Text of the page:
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Editor's note: Viewer caution - this video contains graphic representations of invasive surgery.
Contributor(s): Christelle Rabier
Released on 31 October 2011
In this short film, Wellcome Fellow Christelle Rabier of LSE's department of Economic History narrates the invention of medical illustration 1708-1820. Images courtesy and copyright of The Wellcome Library.
In the eighteenth century, surgeons were rapidly developing new techniques for invasive surgery. But how to transmit this information? Only a very few students at a time would be able to watch a procedure, and even then, it wasn't clear what was happening amid the throng of assistants required to restrain the un-anaesthetised patient.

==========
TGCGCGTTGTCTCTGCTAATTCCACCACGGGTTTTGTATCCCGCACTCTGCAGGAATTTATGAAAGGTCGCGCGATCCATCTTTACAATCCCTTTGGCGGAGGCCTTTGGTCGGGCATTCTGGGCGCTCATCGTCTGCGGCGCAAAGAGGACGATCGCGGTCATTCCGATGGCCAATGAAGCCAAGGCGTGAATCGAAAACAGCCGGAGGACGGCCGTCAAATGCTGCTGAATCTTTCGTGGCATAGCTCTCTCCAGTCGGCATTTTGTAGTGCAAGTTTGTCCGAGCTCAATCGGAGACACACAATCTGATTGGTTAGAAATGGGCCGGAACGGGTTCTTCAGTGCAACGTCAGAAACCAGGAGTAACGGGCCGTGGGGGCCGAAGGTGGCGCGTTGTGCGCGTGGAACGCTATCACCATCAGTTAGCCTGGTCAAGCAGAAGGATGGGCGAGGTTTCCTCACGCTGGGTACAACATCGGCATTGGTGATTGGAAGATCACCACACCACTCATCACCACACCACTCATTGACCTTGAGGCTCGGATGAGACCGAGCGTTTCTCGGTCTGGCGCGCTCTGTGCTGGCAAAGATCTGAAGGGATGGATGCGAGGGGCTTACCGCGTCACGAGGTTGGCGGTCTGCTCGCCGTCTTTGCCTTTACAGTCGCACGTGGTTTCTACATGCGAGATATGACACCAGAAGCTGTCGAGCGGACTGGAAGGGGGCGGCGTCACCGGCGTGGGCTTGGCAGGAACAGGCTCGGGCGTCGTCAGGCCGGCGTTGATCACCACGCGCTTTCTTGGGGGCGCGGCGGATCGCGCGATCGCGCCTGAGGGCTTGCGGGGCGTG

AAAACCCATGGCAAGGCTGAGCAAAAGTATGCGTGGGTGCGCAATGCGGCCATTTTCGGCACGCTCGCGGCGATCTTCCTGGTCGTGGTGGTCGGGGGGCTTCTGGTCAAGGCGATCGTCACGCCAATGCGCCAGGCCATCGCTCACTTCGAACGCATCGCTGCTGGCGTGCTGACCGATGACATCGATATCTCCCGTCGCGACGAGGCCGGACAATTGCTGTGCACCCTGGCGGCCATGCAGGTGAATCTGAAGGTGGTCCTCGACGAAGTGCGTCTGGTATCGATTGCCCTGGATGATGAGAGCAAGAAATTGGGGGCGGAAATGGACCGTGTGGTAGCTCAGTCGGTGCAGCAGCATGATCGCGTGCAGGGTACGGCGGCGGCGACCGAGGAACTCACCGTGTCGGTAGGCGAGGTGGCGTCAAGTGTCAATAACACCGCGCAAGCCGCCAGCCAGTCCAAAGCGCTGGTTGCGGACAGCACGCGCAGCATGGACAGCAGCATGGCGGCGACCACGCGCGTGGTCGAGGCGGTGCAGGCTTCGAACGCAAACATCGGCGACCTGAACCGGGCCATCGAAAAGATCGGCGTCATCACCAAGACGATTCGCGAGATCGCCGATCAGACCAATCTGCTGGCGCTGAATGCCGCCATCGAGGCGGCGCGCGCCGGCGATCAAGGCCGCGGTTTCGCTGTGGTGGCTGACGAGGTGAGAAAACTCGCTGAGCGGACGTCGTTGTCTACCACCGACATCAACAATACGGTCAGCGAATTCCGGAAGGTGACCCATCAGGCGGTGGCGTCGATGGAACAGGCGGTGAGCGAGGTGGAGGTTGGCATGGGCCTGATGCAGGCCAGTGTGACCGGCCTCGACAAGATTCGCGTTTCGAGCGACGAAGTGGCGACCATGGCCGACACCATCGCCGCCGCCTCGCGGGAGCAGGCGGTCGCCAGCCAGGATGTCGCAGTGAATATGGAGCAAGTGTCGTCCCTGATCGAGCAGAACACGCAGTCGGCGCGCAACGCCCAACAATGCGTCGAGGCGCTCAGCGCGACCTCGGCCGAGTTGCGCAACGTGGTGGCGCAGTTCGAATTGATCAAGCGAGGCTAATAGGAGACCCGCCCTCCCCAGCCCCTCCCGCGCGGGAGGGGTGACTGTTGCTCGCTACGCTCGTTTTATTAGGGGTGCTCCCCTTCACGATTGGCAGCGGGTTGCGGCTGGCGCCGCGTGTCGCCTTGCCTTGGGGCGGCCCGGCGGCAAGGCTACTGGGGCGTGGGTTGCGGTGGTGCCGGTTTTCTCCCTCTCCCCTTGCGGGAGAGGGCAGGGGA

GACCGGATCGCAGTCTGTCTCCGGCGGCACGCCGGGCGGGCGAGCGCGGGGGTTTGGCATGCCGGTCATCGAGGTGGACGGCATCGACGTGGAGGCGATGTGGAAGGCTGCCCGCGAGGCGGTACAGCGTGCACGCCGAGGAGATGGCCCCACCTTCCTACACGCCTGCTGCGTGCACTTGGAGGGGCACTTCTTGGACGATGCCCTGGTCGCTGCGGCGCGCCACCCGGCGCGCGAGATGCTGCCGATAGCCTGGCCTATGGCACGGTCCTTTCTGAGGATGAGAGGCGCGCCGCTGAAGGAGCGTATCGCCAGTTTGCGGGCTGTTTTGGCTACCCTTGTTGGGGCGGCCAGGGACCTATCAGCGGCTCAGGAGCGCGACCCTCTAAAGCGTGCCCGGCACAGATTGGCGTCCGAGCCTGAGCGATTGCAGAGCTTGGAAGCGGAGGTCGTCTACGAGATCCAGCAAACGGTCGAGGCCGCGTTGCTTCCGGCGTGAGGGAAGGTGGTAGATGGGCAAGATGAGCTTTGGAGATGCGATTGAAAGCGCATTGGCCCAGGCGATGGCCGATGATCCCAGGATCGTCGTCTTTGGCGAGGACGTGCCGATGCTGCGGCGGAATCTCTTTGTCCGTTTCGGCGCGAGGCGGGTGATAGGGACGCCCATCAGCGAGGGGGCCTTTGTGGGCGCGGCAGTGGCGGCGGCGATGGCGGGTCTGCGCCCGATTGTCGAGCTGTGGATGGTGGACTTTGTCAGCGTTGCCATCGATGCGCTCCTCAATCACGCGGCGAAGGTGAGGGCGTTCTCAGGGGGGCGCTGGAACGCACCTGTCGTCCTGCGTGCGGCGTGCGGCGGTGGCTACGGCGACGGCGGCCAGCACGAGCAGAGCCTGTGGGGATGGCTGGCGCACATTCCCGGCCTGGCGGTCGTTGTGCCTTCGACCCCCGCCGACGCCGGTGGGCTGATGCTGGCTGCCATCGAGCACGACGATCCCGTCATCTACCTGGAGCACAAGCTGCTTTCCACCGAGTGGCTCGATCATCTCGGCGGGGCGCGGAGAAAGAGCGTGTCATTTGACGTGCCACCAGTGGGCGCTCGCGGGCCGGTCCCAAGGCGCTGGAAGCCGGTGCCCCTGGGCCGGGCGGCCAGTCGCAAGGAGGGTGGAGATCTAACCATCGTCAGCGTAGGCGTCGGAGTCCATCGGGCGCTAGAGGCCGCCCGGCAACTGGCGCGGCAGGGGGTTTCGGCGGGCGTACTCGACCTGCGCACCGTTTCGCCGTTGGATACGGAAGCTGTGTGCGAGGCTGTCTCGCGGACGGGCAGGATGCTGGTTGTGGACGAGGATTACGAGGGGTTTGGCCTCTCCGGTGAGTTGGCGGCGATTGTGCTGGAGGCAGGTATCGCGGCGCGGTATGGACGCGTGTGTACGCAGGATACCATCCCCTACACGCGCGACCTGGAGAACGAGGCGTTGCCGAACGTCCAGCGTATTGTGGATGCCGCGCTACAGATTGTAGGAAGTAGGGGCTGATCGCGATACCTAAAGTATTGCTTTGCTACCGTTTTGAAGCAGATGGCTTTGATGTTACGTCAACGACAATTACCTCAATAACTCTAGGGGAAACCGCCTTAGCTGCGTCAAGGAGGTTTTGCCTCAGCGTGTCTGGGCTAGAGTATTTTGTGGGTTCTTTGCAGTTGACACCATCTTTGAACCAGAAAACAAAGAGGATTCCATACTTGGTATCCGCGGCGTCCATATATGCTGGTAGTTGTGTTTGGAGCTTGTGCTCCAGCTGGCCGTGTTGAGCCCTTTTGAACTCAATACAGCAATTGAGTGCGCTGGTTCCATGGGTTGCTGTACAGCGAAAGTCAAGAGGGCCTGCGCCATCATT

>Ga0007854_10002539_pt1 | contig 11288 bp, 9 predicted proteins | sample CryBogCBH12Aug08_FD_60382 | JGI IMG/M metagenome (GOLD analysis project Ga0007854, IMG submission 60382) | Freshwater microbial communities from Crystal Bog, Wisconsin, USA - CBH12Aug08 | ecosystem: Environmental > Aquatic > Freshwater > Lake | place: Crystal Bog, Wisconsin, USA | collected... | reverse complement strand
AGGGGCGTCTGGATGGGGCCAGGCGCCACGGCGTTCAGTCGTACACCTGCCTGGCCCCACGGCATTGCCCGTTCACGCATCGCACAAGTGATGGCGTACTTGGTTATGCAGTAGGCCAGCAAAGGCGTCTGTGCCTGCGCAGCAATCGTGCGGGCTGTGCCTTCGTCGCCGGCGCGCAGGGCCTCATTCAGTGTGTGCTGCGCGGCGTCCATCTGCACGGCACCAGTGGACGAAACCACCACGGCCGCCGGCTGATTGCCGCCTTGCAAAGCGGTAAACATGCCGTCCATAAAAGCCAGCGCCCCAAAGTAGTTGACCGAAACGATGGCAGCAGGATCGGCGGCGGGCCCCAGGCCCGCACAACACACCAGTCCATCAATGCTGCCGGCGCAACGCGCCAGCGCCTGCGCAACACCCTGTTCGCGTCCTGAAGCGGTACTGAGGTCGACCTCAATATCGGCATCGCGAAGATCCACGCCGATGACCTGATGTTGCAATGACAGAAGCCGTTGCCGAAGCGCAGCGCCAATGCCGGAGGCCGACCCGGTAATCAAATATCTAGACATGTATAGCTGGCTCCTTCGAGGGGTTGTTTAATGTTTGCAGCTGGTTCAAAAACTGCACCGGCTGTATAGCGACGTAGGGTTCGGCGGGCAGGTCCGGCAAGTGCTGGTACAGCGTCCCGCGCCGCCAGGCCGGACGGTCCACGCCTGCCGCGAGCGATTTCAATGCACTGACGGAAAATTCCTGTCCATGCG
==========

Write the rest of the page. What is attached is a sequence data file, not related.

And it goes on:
Early medical illustrations offer little information to the prospective surgeon, but over the course of a hundred years, a series of conventions emerged - cross-sections for interior views, dotted lines for motion, and the transposition of multiple sequential events onto the same plate - all of which meant that by the beginning of the nineteenth century, illustrators were able to depict the actual process of surgery, and spread medical innovations further afield than the confines of a single theatre.
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